in 2004 believed that local employers were tending
to take advantage of the young refugees without
official documents, paying them less or nothing.
This has also led to young men wanting to return
In Camp Qamishlo, the young men’s tents are on one
side of the street. There are about 20 tents for
single people, housing between 25 and 30 individuals
in each. On the other side are about 350 smaller
tents for families. Inside the camp there also is a
kind of playground for children, with a handful of
swing sets, and near these is a health centre that
can deal with minor ailments and illnesses.
Most of the camp’s inhabitants spend most of their
time, simply sitting in their tent doorways,
chatting to their neighbours. There isn’t a lot else
Aziz Afrini (also a false name) and his family moved
into their tent almost three weeks ago. When they
first arrived, the family of five shared a tent with
another family for around two weeks.
“There isn’t a lot of water and we’re really
suffering because of the dust and the heat,” Afrini
tells NIQASH. The camp is in a particularly dusty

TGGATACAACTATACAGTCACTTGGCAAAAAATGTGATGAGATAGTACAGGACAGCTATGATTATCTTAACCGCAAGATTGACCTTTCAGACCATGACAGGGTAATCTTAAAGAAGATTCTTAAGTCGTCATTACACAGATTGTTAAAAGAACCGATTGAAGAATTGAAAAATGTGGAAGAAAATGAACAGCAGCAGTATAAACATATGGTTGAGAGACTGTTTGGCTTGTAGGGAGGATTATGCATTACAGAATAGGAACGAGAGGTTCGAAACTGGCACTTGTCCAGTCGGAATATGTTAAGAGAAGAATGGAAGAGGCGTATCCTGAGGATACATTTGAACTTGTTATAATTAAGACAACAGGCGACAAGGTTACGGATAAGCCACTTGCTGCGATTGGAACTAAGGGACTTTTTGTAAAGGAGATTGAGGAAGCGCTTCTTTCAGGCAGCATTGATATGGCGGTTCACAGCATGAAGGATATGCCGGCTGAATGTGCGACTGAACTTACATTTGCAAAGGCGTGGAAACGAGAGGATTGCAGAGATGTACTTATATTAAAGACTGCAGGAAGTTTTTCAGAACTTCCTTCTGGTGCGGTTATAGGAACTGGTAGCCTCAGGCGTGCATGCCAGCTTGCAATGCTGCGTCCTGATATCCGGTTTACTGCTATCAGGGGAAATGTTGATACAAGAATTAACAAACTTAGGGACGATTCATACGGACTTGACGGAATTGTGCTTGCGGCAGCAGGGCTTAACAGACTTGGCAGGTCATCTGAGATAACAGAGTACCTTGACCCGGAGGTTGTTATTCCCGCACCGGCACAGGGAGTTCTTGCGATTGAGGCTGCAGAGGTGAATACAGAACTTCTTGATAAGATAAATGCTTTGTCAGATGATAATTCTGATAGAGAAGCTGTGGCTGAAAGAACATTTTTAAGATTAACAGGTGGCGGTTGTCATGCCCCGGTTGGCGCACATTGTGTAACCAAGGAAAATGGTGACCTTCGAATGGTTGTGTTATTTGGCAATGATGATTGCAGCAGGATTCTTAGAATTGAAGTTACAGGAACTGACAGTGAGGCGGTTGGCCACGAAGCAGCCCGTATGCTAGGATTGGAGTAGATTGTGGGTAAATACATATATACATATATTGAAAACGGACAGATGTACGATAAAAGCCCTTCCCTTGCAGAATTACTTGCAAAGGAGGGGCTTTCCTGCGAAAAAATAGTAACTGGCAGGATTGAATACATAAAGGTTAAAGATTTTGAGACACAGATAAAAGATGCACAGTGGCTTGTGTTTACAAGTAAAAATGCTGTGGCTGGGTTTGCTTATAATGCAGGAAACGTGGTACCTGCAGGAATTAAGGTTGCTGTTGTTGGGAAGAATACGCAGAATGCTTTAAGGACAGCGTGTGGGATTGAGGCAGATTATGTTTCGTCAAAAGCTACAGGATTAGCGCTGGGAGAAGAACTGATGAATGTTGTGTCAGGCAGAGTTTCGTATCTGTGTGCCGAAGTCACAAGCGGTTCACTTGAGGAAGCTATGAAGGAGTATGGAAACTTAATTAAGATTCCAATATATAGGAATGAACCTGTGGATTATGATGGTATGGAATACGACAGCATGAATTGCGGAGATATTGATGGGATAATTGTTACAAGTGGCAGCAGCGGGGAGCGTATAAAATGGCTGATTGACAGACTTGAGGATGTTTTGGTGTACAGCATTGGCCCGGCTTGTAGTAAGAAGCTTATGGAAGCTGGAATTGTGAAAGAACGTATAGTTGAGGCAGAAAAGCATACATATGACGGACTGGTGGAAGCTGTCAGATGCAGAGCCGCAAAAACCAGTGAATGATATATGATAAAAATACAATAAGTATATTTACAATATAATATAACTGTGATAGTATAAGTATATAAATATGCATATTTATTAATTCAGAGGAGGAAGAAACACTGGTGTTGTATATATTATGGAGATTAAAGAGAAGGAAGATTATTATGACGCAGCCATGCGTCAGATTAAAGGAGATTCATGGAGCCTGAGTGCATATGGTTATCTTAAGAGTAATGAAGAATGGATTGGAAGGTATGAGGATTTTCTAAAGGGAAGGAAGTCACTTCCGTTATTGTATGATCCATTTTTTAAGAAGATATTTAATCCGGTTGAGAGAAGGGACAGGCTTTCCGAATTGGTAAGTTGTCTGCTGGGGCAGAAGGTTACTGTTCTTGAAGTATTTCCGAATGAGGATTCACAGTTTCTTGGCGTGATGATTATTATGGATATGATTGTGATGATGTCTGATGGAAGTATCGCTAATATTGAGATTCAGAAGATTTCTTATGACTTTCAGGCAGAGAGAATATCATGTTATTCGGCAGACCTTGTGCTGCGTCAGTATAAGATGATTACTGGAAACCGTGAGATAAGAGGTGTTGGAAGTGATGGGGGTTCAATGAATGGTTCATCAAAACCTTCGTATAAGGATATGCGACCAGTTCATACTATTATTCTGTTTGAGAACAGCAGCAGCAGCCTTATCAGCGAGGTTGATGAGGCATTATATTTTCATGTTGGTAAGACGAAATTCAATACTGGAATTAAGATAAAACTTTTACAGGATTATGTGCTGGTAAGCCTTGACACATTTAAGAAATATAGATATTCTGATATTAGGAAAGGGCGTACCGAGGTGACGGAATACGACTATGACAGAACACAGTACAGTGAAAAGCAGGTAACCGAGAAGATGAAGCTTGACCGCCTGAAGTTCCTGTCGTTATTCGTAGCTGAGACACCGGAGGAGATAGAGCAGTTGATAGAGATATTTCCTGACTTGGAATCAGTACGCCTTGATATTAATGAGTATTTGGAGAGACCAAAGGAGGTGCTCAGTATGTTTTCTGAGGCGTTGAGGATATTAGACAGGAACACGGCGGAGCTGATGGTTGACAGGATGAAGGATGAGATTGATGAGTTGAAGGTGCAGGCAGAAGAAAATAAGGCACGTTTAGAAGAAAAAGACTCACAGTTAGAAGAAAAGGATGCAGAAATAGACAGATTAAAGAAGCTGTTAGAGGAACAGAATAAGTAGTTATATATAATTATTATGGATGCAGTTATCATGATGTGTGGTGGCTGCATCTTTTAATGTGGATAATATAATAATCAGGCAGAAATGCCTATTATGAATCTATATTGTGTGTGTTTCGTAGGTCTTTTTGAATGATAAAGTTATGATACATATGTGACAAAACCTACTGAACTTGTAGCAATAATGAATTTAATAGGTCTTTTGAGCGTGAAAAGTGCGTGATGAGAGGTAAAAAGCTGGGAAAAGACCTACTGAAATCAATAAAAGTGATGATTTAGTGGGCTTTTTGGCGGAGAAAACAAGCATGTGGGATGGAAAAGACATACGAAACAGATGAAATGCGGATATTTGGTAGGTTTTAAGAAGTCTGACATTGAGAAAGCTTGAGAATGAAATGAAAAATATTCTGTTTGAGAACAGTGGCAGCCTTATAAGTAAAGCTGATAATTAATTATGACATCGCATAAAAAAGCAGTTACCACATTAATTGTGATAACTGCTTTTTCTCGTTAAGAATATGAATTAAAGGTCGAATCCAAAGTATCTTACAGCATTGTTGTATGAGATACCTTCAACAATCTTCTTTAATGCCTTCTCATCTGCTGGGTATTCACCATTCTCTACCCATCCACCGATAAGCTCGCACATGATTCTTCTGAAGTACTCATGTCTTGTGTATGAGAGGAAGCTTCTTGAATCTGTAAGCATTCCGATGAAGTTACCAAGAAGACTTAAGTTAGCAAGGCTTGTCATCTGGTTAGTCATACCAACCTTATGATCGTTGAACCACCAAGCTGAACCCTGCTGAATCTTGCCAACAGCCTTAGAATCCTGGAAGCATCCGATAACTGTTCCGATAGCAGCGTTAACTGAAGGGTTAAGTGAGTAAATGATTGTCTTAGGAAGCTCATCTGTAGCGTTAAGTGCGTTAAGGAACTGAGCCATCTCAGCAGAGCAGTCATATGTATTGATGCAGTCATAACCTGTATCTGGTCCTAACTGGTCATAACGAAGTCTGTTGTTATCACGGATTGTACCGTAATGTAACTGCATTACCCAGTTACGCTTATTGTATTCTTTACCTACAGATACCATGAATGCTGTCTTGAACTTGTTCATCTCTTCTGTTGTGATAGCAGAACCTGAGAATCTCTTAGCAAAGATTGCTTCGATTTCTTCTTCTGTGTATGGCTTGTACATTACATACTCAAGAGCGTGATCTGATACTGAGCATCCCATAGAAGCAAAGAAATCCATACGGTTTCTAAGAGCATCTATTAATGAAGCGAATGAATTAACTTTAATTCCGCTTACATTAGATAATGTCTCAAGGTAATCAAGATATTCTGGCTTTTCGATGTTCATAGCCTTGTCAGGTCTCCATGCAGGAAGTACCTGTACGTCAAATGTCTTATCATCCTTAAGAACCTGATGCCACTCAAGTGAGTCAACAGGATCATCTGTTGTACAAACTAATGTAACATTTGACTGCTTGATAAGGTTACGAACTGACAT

area and often, the camp’s inhabitants will sprinkle
water on the ground to dampen the earth. But in many
ways, this makes their lives even more difficult and
“There’s no water and the hygiene is terrible,”
Afrini’s wife complains. “We have to share bathrooms
with many other families, as well as everything
Another problem for the Syrian Kurdish in Iraqi
Kurdistan is their lack of official refugee status.
More permanent accommodation is being built by the
state to house the campers, including a new camp at
Domiz, but many are still living in temporary
housing and tents, including an estimated 100
families in another, older camp, Moqabli, 20
kilometres west of Duhok.
For the time being, for many young Syrian refugees
their dreams of a better life, jobs, safety and
relative political freedom are still ending under
canvas walls in Camp Qamishlo. Or, unfortunately, on
the hard road back into Syria.